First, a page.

Application of Discrete Finite Element Method for Analysis of Unreinforced Masonry Structures

Application of Discrete Finite Element Method for Analysis of Unreinforced Masonry Structures

Iraj H. P. Mamaghani (University of North Dakota, USA)
DOI: 10.4018/978-1-5225-0231-9.ch017
OnDemand PDF Download:
List Price: $37.50


In this chapter, through some illustrative examples, the applicability of the Discrete Finite Element Method (DFEM) to analysis of unreinforced masonry structures such as rock pillars, open rock slopes, underground openings, tunnels, fault propagations, and fault-structure interactions is examined and discussed. In the numerical study, the behavior of contacts and blocks is assumed to be elasto-plastic or elastic. The Mohr-Coulomb yield criterion, representing material behavior of contacts, is implemented in the developed codes for DFEM used in the analysis. The secant stiffness method with the updated Lagrangian scheme is employed to deal with non-linear behavior. The constant strain triangular element with two degrees of freedoms at each node, formed by properly joining the corners and contact nodes of an individual block, is adopted for finite element meshing of the blocks. The DFEM provides an efficient and promising tool for designing, analyzing, and studying the behavior of unreinforced masonry structures.
Chapter Preview


Masonry structures, consisting of interacting distinct blocks, have been constructed since the earliest days of civilization, are still commonly built in many countries all over the world, and constitute a significant percentage of current structures. Many of these structures are located in seismically active regions and were built before the establishment of any design code requirements for earthquake-resistant construction. Compared with modern structures built of materials with well-understood constitutive laws, the mechanics of masonry structures are still not clearly understood in spite of their long use. The failures and damage reported in recent earthquakes attest to the need for efficient strengthening procedures and therefore an efficient analytical method for analysis of masonry structures.

The analysis of unreinforced masonry and rock engineering structures excavated in discontinuous rock masses has been receiving particular interest among civil engineers, rock mechanics, and rock engineers. Since rock masses consist of distinct blocks due to geological discontinuities, several techniques have been developed to analyze masses consisting of distinct blocks. A literature review shows that during the last three decades, the limiting equilibrium analysis (Aydan et al., 1989; Hoek & Bray, 1977) and some numerical analysis methods such as the finite element method (FEM) (Aydan et al., 1990; Barbosa & Ghaboussi, 1990; Ghaboussi et al., 1973; Goodman et al., 1968; Kawamoto & Aydan, 1999; Oda et al., 1993), distinct element method (DEM) (Cundall, 1971), and discontinuities deformation analysis (DDA) (Shi, 1988) have been developed for the analysis of problems involving discontinuities in rock mechanics. The DEM has been used for years in different industries (e.g., mining, civil engineering, and nuclear waste disposal) for the solution of problems involving deformation, damage, fracturing, and stability of fractured rock masses and masonry structures (among others: Baggio & Trovalusci, 1993, 1998; Cundall, 2011; Itasca Consulting Group, Inc., 2014; Lermos, 2007; Mamaghani, 1994, 2006). Recently, a number of modeling techniques have been developed to simulate coupled hydro-mechanical problems with the DEM; these methods have been reviewed by Furtney et al. (2013). For example, the Universal Distinct Element Code (UDEC), developed by Itasca Consulting Group, Inc. (2014), utilizes an explicit solution scheme that can model the complex, non-linear behavior of media containing multiple intersecting joint structures. Joint models and properties can be assigned separately to individual discontinuities or sets thereof. The analysis of rock mass stimulation by fluid injection requires analytical tools, such as numerical models based on DEM, which can represent discontinuities explicitly (Damjanac et al., 2015). A similar approach for simulation of fracturing and hydraulic fracturing of rocks is based on the combined finite element method (FEM) and DEM. The formulation of the method and some example applications are found in Rougier et al. (2011, 2012), Zhao et al. (2015), and Lisjak et al. (2015). In spite of all these techniques, it is difficult to say that a unique technique that guarantees satisfactory results has been developed. Although DEM and DDA can be used for the static and dynamic analysis of discontinuous media, the treatment of rate-dependent behavior of materials in these methods is not realistic. For example, DEM introduces a forced damping to suppress oscillations, while DDA adopts very large time steps so that artificial damping occurs as a result of numerical integration.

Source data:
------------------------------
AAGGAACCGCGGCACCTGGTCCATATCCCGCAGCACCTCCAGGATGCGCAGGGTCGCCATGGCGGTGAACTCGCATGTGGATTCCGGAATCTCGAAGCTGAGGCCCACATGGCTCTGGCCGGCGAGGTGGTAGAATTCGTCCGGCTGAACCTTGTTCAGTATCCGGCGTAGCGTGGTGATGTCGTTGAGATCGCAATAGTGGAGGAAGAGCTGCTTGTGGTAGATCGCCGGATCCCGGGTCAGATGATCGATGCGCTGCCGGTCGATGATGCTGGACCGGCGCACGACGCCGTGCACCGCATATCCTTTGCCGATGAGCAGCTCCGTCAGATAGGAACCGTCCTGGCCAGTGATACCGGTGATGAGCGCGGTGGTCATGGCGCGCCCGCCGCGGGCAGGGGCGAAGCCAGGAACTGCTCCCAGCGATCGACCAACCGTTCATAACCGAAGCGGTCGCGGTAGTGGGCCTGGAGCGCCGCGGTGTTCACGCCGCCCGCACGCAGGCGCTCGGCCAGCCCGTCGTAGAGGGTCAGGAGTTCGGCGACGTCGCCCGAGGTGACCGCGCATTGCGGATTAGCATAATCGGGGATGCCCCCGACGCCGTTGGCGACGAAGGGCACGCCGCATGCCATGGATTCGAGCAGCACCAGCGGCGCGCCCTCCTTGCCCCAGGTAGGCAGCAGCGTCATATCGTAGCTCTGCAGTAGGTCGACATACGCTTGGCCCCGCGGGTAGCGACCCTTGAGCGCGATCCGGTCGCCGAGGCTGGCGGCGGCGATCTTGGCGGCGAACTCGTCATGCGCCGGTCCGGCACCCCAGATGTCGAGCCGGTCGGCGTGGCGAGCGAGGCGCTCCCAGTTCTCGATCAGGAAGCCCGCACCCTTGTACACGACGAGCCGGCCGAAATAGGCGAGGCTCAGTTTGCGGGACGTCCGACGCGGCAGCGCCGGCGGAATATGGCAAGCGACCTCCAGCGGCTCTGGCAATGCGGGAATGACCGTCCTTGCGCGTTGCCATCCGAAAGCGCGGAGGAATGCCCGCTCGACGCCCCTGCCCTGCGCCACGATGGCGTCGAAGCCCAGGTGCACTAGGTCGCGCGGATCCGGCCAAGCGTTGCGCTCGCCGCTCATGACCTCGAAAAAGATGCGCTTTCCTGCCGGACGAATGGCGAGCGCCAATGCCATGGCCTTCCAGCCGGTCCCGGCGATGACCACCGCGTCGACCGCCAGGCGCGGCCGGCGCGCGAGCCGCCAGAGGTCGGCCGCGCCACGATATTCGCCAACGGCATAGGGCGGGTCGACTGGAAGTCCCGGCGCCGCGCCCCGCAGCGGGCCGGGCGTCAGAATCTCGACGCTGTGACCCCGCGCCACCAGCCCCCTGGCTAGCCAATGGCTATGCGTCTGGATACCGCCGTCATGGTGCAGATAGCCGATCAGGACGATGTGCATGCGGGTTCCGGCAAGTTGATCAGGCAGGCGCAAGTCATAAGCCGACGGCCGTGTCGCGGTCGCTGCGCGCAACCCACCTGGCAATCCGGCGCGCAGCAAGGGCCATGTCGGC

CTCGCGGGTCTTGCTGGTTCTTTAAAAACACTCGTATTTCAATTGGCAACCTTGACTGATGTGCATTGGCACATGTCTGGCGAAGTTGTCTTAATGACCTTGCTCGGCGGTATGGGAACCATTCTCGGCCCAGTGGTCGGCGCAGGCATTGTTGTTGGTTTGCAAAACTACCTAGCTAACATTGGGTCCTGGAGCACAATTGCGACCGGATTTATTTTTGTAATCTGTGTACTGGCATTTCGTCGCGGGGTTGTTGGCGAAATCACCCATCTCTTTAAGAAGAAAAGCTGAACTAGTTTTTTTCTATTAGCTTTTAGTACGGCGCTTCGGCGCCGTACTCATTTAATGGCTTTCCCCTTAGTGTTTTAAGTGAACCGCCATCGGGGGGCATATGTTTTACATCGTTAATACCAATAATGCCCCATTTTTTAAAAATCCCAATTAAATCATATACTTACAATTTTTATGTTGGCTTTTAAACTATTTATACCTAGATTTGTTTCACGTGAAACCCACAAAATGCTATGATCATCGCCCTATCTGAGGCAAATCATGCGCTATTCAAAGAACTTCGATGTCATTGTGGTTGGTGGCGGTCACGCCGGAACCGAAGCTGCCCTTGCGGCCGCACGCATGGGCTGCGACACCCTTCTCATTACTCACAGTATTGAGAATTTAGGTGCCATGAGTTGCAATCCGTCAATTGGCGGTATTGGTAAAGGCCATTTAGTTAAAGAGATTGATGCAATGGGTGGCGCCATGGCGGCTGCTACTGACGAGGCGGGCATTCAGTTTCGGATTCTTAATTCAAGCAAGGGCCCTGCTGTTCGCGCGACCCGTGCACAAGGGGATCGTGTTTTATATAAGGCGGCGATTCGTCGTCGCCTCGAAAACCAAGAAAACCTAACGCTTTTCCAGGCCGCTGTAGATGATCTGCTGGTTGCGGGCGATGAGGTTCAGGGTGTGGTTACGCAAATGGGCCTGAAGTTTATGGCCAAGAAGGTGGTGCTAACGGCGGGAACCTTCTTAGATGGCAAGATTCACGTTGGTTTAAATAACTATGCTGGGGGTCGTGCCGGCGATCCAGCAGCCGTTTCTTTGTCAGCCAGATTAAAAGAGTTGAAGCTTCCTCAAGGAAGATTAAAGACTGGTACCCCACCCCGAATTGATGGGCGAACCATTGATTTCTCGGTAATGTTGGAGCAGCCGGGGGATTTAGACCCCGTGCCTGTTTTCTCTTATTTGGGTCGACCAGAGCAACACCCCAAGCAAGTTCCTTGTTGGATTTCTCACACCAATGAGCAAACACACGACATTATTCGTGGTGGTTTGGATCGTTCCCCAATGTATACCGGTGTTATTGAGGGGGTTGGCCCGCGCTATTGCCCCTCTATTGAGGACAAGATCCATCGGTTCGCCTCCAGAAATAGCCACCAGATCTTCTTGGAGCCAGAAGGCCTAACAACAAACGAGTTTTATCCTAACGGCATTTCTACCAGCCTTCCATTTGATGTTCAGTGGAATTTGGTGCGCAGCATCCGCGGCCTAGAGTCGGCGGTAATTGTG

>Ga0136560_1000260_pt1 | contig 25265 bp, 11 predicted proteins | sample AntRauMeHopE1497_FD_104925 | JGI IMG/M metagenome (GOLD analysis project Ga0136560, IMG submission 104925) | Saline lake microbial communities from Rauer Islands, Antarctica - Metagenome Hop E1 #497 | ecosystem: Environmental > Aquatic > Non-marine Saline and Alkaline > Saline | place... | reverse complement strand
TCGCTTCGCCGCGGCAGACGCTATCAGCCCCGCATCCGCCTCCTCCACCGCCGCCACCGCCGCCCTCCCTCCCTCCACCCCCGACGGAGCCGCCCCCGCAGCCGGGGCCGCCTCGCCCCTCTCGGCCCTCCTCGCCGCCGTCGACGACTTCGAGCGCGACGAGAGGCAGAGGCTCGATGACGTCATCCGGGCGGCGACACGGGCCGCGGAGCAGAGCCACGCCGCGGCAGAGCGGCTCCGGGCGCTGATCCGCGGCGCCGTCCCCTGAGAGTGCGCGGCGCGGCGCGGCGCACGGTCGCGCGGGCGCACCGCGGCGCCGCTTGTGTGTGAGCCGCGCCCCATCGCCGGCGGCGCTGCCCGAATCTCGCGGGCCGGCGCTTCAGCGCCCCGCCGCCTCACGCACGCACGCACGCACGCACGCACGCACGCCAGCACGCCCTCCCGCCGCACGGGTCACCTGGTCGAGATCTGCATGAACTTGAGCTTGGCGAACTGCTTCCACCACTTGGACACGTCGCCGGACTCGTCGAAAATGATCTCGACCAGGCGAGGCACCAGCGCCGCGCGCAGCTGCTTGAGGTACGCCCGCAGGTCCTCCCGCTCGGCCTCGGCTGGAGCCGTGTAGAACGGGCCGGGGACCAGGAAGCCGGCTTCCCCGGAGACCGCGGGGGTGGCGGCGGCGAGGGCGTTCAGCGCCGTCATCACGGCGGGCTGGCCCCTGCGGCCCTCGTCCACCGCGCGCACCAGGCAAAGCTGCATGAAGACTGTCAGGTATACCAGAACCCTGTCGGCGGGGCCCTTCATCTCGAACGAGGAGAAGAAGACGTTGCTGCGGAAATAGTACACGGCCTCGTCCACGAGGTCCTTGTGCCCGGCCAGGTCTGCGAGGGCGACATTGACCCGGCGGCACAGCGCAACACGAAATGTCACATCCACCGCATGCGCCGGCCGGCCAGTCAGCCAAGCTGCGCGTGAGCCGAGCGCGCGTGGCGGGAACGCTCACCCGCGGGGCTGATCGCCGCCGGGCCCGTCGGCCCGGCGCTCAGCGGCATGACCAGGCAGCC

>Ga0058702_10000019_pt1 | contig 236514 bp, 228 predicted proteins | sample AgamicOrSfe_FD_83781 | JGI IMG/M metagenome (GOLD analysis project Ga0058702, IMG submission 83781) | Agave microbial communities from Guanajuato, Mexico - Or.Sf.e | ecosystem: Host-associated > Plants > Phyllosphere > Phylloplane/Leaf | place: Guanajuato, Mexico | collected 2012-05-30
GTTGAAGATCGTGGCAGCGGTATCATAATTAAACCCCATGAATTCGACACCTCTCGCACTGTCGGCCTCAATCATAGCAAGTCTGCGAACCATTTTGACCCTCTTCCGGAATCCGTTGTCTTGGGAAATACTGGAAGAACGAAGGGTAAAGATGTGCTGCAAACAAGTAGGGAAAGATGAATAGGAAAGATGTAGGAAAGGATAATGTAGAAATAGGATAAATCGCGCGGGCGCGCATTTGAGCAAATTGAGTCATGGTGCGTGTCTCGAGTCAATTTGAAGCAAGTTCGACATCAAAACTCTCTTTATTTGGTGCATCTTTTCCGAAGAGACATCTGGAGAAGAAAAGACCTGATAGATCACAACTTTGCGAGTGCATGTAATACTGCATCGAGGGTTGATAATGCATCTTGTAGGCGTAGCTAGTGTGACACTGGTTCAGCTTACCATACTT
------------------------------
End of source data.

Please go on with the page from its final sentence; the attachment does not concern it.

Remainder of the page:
Complete Chapter List

Search this Book: